Overview

Course description

The main topics of this course include a comparative study of programming language features, an introduction to programming language design and implementation, and an introduction to the theory of formal languages.

The course objectives are

  • To provide an introduction to formalisms for specifying syntax and semantics of programming languages, including an introduction to the theory of formal languages,
  • To provide an exposure to core concepts and principles in contemporary programming languages, and
  • To explore various important programming methodologies, such as functional programming, logic programming, programming with abstract data types, and object-oriented programming.

Prerequisites

  • CSCI 2110: Computer Science III
  • CSCI 2112: Discrete Structures I
  • CSCI 2132: Software Development

Related courses

CSCI 3132: Object-Oriented Programming explores object-oriented programming methodologies more in-depth.

CSCI 4112: Theory of Computation provides a more in-depth discussion of the theory of formal languages.

CSCI 4131: Compiler Construction discusses the design and implementation of compilers for programming languages in more detail.

Notes

The notes are still work in progress. I post them here so you can read ahead, but please be aware that there may be slight changes between the version you view here and the one used in class. As I make changes to the slides I use in class, I upload the updated version here. Also note that the dates in the table indicating when a topic will be covered are rough estimates at this point. These dates may shift depending on how we progress with some of the topics covered (and to account for Reading Week and other holidays not yet reflected in this schedule).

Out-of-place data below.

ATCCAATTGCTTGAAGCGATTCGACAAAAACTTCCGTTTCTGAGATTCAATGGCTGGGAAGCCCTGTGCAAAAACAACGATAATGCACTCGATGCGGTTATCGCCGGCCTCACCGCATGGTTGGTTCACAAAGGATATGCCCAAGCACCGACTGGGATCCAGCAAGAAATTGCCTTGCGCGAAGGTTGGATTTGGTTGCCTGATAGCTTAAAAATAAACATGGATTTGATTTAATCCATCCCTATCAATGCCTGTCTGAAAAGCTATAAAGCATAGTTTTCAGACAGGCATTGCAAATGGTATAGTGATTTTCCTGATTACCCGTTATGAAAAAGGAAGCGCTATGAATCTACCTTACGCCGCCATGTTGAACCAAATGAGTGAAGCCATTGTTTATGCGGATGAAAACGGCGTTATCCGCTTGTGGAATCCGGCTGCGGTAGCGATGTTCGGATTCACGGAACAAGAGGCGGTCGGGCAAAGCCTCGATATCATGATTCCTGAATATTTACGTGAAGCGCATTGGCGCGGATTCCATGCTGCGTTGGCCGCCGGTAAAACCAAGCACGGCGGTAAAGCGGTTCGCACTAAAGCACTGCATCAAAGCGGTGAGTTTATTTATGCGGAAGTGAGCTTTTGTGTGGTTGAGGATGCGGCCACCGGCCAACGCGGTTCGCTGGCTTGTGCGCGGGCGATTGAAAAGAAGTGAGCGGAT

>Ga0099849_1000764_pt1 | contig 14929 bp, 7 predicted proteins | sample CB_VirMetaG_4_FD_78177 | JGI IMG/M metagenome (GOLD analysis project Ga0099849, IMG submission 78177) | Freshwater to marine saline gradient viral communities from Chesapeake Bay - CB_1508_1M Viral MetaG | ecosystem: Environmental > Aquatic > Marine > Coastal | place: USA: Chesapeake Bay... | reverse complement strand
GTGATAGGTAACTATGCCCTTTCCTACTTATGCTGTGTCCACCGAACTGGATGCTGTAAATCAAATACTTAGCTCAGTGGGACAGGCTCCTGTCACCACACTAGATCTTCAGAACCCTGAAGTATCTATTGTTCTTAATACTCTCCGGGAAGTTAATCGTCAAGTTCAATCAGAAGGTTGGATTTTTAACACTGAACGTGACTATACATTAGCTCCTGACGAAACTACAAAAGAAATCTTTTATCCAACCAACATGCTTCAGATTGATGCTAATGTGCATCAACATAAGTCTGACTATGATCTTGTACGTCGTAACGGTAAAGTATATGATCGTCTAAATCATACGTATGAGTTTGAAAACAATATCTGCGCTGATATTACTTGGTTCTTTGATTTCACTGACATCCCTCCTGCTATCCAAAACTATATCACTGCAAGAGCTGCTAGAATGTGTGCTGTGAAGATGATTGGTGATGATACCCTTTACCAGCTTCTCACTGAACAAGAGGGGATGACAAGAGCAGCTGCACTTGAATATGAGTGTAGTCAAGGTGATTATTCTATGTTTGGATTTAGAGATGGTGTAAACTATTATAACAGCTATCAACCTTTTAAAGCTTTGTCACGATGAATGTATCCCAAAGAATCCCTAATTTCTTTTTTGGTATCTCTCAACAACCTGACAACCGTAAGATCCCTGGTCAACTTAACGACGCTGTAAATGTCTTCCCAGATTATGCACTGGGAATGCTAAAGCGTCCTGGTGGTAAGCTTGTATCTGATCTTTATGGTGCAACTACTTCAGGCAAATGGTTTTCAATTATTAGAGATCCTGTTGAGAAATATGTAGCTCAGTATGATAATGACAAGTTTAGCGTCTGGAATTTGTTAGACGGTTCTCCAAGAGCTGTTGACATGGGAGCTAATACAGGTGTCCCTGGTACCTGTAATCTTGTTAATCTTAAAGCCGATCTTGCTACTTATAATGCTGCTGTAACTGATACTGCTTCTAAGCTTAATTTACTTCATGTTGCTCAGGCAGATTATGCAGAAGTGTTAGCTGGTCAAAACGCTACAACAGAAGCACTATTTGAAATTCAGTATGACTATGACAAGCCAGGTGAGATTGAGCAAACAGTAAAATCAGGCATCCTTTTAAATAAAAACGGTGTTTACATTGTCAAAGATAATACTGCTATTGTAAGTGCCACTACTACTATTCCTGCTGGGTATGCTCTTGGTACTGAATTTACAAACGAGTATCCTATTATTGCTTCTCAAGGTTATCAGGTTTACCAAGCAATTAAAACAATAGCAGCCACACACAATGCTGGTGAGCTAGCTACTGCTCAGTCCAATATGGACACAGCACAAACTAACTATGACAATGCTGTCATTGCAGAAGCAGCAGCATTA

Note
Dates
Jan 9 & 11
Jan 14, 16, 18, 21, 23 & 25
Jan 25, 28 & 30, Feb 1 & 4
Feb 6 & 8
Feb 11, 13, 15 & 18
Feb 18, 20, 22, 25 & 27, Mar 1 & 4
Mar 6, 8 & 11
Mar 13, 15 & 18
Mar 20, 22 & 25
Apr 3, 5 & 8
Not taught

Textbooks

Required textbook

[Sco09]
Michael L. Scott. Programming Language Pragmatics. 3rd edition, Morgan Kaufmann, 2009.

Recommended reading

[HMU06]
John E. Hopcroft, Rajeev Motwani, and Jeffrey D. Ullman. Introduction to Automata Theory, Languages, and Computation. 3rd edition, Addison Wesley, 2006.
[TN07]
Allen B. Tucker and Robert E. Noonan. Programming Languages: Principles and Paradigms. 2nd edition, McGraw-Hill, 2007.
[Seb05]
Robert W. Sebesta. Concepts of Programming Languages. 7th edition, Addison Wesley, 2005.
[App98]
A. Appel. Modern Compiler Implementation in Java. Cambridge University Press, 1998.
[SK95]
Kenneth Slonneger and Barry L. Kurz. Formal Syntax and Semantics of Programming Languages. Addison Wesley, 1995.
[AS96]
H. Abelson and G. Sussman. Structure and Interpretation of Computer Programs. 2nd edition, MIT Press, 1996.
[Mey97]
B. Meyer. Object-Oriented Software Construction. 2nd edition, Prentice Hall, 1997.
[WC01]
Leslie B. Wilson and Robert G. Clark. Comparative Programming Languages. 3rd edition, Addison Wesley, 2001.